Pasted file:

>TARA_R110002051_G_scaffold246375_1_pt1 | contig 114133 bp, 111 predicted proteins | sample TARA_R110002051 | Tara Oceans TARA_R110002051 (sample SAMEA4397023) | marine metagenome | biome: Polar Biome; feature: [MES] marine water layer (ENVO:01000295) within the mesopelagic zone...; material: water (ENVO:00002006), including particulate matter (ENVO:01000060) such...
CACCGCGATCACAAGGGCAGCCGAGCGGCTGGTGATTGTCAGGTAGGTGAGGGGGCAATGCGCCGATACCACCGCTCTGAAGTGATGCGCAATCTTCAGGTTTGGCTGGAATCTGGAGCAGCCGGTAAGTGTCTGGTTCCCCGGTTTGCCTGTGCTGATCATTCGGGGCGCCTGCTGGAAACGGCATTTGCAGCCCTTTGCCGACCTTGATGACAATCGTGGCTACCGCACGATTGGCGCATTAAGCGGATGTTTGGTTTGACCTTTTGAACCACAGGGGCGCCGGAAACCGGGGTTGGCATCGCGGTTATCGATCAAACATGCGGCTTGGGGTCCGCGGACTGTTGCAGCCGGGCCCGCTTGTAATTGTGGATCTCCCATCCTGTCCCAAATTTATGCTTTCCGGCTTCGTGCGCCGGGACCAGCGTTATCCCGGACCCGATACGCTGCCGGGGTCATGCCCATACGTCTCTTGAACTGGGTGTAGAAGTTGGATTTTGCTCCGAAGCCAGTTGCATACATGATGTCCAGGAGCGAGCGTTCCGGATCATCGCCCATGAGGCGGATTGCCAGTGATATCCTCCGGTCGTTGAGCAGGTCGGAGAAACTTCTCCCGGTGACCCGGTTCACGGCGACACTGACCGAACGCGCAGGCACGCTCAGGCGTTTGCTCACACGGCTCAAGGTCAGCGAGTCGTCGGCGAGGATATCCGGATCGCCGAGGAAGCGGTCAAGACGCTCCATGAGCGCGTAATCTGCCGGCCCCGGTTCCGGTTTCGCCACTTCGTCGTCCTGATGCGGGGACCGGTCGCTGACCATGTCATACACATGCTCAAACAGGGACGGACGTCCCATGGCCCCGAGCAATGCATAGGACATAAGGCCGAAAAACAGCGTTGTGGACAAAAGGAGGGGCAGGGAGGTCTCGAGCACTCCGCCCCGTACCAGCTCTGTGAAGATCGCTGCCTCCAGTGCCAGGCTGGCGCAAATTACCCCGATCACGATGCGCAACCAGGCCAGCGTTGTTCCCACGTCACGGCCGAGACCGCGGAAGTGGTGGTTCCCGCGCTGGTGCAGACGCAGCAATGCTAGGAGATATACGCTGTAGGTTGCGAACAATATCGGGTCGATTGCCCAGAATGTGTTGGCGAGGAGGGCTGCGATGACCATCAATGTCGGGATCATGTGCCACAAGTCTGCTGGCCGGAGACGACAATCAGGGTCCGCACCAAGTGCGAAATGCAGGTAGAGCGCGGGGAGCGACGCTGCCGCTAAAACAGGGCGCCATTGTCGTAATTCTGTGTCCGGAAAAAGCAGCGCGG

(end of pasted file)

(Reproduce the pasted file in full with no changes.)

>TARA_R110002051_G_scaffold246375_1_pt1 | contig 114133 bp, 111 predicted proteins | sample TARA_R110002051 | Tara Oceans TARA_R110002051 (sample SAMEA4397023) | marine metagenome | biome: Polar Biome; feature: [MES] marine water layer (ENVO:01000295) within the mesopelagic zone...; material: water (ENVO:00002006), including particulate matter (ENVO:01000060) such...
CACCGCGATCACAAGGGCAGCCGAGCGGCTGGTGATTGTCAGGTAGGTGAGGGGGCAATGCGCCGATACCACCGCTCTGAAGTGATGCGCAATCTTCAGGTTTGGCTGGAATCTGGAGCAGCCGGTAAGTGTCTGGTTCCCCGGTTTGCCTGTGCTGATCATTCGGGGCGCCTGCTGGAAACGGCATTTGCAGCCCTTTGCCGACCTTGATGACAATCGTGGCTACCGCACGATTGGCGCATTAAGCGGATGTTTGGTTTGACCTTTTGAACCACAGGGGCGCCGGAAACCGGGGTTGGCATCGCGGTTATCGATCAAACATGCGGCTTGGGGTCCGCGGACTGTTGCAGCCGGGCCCGCTTGTAATTGTGGATCTCCCATCCTGTCCCAAATTTATGCTTTCCGGCTTCGTGCGCCGGGACCAGCGTTATCCCGGACCCGATACGCTGCCGGGGTCATGCCCATACGTCTCTTGAACTGGGTGTAGAAGTTGGATTTTGCTCCGAAGCCAGTTGCATACATGATGTCCAGGAGCGAGCGTTCCGGATCATCGCCCATGAGGCGGATTGCCAGTGATATCCTCCGGTCGTTGAGCAGGTCGGAGAAACTTCTCCCGGTGACCCGGTTCACGGCGACACTGACCGAACGCGCAGGCACGCTCAGGCGTTTGCTCACACGGCTCAAGGTCAGCGAGTCGTCGGCGAGGATATCCGGATCGCCGAGGAAGCGGTCAAGACGCTCCATGAGCGCGTAATCTGCCGGCCCCGGTTCCGGTTTCGCCACTTCGTCGTCCTGATGCGGGGACCGGTCGCTGACCATGTCATACACATGCTCAAACAGGGACGGACGTCCCATGGCCCCGAGCAATGCATAGGACATAAGGCCGAAAAACAGCGTTGTGGACAAAAGGAGGGGCAGGGAGGTCTCGAGCACTCCGCCCCGTACCAGCTCTGTGAAGATCGCTGCCTCCAGTGCCAGGCTGGCGCAAATTACCCCGATCACGATGCGCAACCAGGCCAGCGTTGTTCCCACGTCACGGCCGAGACCGCGGAAGTGGTGGTTCCCGCGCTGGTGCAGACGCAGCAATGCTAGGAGATATACGCTGTAGGTTGCGAACAATATCGGGTCGATTGCCCAGAATGTGTTGGCGAGGAGGGCTGCGATGACCATCAATGTCGGGATCATGTGCCACAAGTCTGCTGGCCGGAGACGACAATCAGGGTCCGCACCAAGTGCGAAATGCAGGTAGAGCGCGGGGAGCGACGCTGCCGCTAAAACAGGGCGCCATTGTCGTAATTCTGTGTCCGGAAAAAGCAGCGCGG